“Action!” It’s a single word that activates the participants in a film scene. But for North Bay-based fight choreographer, stunt coordinator, armorer and educator Richard Squeri, it means about a million words—give or take.
“The information that can be gleaned from action is remarkable,” says Squeri in a rich basso profundo. “A picture is worth a thousand words, and if you replace it with a moving picture, it’s worth a million words.”
Squeri’s early forays into cinema were within a cohort that included such later luminaries as Quentin Tarantino and Roger Avary of Pulp Fiction fame. His name appears frequently as a participant in the book My Best Friend’s Birthday: The Making of a Quentin Tarantino Film by Andrew J. Rausch, which recounts the director’s nascent attempts at feature filmmaking. It’s a fascinating moment of film history, and Squeri is grateful to have had a front row seat.
“I didn’t know what I didn’t know—and what I didn’t have to know,” laughs Squeri. “And those guys, especially Quentin, always knew—from the name of a director on a particular film to whomever did the music—almost the entire credit list, because of his photographic memory of all the films that they watched. Their film conversations were vastly really superior to film classes that I’d taken…but of course I had to, because of our position as friends, give a ration of shit back, you know?”
Squeri began his professional training in 1977 with lauded stunt professional Paul Stader in Santa Monica and later became an instructor himself, teaching everything from stage combat to pyrotechnics and high-fall work. Numerous and eclectic film and television credits soon followed, including Cagney & Lacey, Battlestar Galactica, James Michener’s Space, War Zone, Maximum Charge, Boogie Boy (produced by Avary) and The Mentor.
He eventually moved back east to help his father after the death of his mother and worked stunts in New York and New England. When grandchildren began to arrive back out west, Squeri and his wife, Yvonne (a music industry veteran), decided to leave New England for the North Bay.
“Our grand babies were growing here, and I wouldn’t trade that for anything,” recalls Squeri, who soon pivoted to stage work (he estimates he’s done approximately 400 shows over a 40-year career). For much of the past two decades, Squeri taught stunt and stage combat at College of Marin and East Bay Center for the Performing Arts. Throughout, he’s provided film and stage services via his own company, Flowing Dragon Swords/Stunt & Stage Combat Instruction.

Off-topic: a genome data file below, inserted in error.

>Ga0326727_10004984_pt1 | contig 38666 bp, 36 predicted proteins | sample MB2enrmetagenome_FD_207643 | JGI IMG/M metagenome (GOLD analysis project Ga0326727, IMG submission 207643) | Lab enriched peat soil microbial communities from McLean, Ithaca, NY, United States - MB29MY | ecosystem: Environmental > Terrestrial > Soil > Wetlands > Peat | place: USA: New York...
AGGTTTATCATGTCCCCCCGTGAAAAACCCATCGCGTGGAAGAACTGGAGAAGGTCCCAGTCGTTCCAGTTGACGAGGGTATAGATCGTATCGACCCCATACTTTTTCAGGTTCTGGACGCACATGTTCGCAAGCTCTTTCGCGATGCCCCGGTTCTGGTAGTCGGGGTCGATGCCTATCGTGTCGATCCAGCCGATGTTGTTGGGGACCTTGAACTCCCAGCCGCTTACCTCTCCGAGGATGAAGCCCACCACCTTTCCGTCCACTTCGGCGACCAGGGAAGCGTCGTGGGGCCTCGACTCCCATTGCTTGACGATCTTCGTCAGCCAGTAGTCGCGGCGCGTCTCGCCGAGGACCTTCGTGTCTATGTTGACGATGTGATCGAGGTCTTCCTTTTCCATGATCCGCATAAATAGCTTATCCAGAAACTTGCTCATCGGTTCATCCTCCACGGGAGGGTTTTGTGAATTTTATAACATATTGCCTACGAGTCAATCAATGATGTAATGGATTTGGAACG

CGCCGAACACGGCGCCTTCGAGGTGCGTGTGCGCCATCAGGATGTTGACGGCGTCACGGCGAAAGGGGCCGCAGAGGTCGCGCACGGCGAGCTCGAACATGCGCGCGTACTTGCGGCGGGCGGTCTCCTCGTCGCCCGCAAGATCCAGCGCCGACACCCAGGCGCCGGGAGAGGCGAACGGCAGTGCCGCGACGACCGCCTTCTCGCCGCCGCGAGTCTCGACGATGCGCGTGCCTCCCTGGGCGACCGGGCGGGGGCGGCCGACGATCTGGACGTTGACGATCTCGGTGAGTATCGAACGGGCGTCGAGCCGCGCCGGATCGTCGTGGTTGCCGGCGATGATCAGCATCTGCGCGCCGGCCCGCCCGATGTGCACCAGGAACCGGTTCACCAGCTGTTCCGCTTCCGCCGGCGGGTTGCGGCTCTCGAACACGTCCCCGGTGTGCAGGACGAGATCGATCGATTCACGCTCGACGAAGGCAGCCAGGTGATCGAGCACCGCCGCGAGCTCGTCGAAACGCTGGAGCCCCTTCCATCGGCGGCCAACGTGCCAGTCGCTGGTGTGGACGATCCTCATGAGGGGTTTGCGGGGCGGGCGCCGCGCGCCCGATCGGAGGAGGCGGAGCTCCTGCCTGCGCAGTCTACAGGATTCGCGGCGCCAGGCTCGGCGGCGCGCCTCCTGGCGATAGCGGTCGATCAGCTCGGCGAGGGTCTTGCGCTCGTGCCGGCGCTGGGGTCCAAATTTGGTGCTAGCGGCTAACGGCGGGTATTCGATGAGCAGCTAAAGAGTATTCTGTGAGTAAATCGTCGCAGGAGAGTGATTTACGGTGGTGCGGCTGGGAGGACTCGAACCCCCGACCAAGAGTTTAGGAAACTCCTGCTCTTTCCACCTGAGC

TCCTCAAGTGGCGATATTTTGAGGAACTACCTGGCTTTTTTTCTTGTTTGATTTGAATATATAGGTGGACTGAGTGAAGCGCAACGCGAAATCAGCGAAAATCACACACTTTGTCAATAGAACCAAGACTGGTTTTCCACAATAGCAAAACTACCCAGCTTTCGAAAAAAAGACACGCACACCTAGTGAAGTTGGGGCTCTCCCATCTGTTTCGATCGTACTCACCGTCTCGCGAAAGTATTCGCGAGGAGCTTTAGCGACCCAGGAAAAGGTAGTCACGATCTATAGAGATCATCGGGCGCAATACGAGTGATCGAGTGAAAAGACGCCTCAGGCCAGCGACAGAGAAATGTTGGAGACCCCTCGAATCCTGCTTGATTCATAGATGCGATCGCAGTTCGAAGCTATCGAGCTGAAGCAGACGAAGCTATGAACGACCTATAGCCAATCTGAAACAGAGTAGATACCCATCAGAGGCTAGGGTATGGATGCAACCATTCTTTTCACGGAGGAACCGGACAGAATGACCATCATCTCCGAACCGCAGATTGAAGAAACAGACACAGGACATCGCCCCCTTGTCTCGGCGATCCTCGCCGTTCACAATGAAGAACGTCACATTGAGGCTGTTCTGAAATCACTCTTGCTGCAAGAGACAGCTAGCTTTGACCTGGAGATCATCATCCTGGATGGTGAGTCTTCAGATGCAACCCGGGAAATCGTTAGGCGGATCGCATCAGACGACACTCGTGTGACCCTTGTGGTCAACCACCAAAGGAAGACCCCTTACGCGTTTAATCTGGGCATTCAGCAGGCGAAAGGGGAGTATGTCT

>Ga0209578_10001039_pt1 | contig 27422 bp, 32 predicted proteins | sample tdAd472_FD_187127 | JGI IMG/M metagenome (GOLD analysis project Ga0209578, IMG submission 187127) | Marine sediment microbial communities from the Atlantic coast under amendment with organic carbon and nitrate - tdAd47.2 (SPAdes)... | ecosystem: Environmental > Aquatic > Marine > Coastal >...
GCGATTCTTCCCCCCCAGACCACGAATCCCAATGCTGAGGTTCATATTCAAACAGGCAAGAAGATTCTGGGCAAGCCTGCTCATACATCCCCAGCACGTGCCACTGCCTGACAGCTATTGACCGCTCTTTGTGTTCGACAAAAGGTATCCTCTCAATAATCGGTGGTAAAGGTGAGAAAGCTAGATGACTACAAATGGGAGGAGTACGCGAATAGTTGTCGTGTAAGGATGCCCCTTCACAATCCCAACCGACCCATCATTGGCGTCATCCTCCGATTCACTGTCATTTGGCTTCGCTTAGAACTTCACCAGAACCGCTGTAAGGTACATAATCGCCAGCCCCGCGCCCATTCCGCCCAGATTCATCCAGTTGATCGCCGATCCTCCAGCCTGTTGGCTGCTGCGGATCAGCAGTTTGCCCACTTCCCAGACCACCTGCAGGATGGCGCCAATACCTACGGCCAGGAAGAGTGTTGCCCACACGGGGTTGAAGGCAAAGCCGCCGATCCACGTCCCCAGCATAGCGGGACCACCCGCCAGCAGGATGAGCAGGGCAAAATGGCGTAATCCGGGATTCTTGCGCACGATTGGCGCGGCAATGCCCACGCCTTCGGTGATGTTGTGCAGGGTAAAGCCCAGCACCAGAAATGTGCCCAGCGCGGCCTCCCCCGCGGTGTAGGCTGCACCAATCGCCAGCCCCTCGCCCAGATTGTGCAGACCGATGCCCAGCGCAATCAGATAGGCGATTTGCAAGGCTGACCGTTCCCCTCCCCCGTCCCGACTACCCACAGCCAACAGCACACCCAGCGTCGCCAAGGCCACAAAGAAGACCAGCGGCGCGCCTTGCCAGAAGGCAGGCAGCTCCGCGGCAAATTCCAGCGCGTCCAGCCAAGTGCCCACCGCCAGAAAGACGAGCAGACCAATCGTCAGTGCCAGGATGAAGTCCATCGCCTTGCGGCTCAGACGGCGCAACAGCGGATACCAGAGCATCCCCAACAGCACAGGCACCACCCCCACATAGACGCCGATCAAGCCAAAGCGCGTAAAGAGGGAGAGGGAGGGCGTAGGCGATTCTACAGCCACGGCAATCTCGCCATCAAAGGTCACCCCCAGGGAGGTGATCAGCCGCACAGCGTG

“I have had a lot more stage work and stage success, than my first love, which is film,” he says wryly. “But it wasn’t here; it wasn’t what was going on. And my expertises were used in other ways, and I’m very proud of the way they were used. And I’m very proud of the work that I’ve done.”
As film production in the North Bay has begun to reemerge post-pandic, however, Squeri is eager to jump back into the fray. Most recently, he designed and directed the fight scenes for Wolf Story, an upcoming werewolf rom-com written and directed by a certain newspaper editor (wink, wink).
“We are starting to have more films being done in the North Bay of all kinds, not just indie films, but studio films like those by Ali Afshar’s ESX Productions, and other film companies are coming up to do things again like they did years ago,” Squeri says. ‘’I’m so thankful for it because I miss being able to do films regularly.”
Squeri is generous with his services and accommodating to all budgets—it’s the show that matters most to him.
“I have literally given away thousands of dollars worth of arms and of our time for a production because it completes a thought they didn’t think could happen. That’s a worthwhile piece of the puzzle for art and for storytelling,” says Squeri. “When I find out a director’s vision and what feelings they’re after from a piece of action for moving a story forward, I will go to the mat every time.”
For more information, visit flowingdragonswords.com.